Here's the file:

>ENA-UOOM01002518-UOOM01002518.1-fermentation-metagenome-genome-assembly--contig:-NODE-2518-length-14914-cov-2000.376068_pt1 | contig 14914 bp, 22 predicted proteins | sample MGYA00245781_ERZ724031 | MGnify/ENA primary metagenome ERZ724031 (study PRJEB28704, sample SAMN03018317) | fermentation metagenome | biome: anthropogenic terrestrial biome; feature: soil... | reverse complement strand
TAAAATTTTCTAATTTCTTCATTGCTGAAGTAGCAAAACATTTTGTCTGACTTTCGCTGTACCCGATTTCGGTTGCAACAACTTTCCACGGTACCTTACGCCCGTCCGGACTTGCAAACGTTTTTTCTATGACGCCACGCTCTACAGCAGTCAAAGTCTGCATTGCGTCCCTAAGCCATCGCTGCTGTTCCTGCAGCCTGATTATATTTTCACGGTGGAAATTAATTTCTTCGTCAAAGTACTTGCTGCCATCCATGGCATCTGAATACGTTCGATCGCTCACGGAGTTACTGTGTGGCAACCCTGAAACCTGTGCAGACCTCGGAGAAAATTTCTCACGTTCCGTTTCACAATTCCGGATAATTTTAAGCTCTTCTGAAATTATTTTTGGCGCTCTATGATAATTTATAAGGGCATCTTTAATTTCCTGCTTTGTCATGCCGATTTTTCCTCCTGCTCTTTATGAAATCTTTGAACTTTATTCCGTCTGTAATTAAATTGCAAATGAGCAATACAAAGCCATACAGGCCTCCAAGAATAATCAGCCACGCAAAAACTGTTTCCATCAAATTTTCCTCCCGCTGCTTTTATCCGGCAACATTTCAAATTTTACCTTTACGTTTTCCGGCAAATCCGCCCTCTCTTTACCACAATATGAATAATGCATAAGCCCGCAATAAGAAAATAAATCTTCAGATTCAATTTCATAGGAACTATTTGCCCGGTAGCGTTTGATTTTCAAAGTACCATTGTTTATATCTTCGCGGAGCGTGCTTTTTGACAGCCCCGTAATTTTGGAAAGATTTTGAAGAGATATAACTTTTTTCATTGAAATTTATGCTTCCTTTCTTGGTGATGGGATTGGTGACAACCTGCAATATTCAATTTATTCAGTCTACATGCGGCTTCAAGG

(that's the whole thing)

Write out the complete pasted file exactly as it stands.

>ENA-UOOM01002518-UOOM01002518.1-fermentation-metagenome-genome-assembly--contig:-NODE-2518-length-14914-cov-2000.376068_pt1 | contig 14914 bp, 22 predicted proteins | sample MGYA00245781_ERZ724031 | MGnify/ENA primary metagenome ERZ724031 (study PRJEB28704, sample SAMN03018317) | fermentation metagenome | biome: anthropogenic terrestrial biome; feature: soil... | reverse complement strand
TAAAATTTTCTAATTTCTTCATTGCTGAAGTAGCAAAACATTTTGTCTGACTTTCGCTGTACCCGATTTCGGTTGCAACAACTTTCCACGGTACCTTACGCCCGTCCGGACTTGCAAACGTTTTTTCTATGACGCCACGCTCTACAGCAGTCAAAGTCTGCATTGCGTCCCTAAGCCATCGCTGCTGTTCCTGCAGCCTGATTATATTTTCACGGTGGAAATTAATTTCTTCGTCAAAGTACTTGCTGCCATCCATGGCATCTGAATACGTTCGATCGCTCACGGAGTTACTGTGTGGCAACCCTGAAACCTGTGCAGACCTCGGAGAAAATTTCTCACGTTCCGTTTCACAATTCCGGATAATTTTAAGCTCTTCTGAAATTATTTTTGGCGCTCTATGATAATTTATAAGGGCATCTTTAATTTCCTGCTTTGTCATGCCGATTTTTCCTCCTGCTCTTTATGAAATCTTTGAACTTTATTCCGTCTGTAATTAAATTGCAAATGAGCAATACAAAGCCATACAGGCCTCCAAGAATAATCAGCCACGCAAAAACTGTTTCCATCAAATTTTCCTCCCGCTGCTTTTATCCGGCAACATTTCAAATTTTACCTTTACGTTTTCCGGCAAATCCGCCCTCTCTTTACCACAATATGAATAATGCATAAGCCCGCAATAAGAAAATAAATCTTCAGATTCAATTTCATAGGAACTATTTGCCCGGTAGCGTTTGATTTTCAAAGTACCATTGTTTATATCTTCGCGGAGCGTGCTTTTTGACAGCCCCGTAATTTTGGAAAGATTTTGAAGAGATATAACTTTTTTCATTGAAATTTATGCTTCCTTTCTTGGTGATGGGATTGGTGACAACCTGCAATATTCAATTTATTCAGTCTACATGCGGCTTCAAGG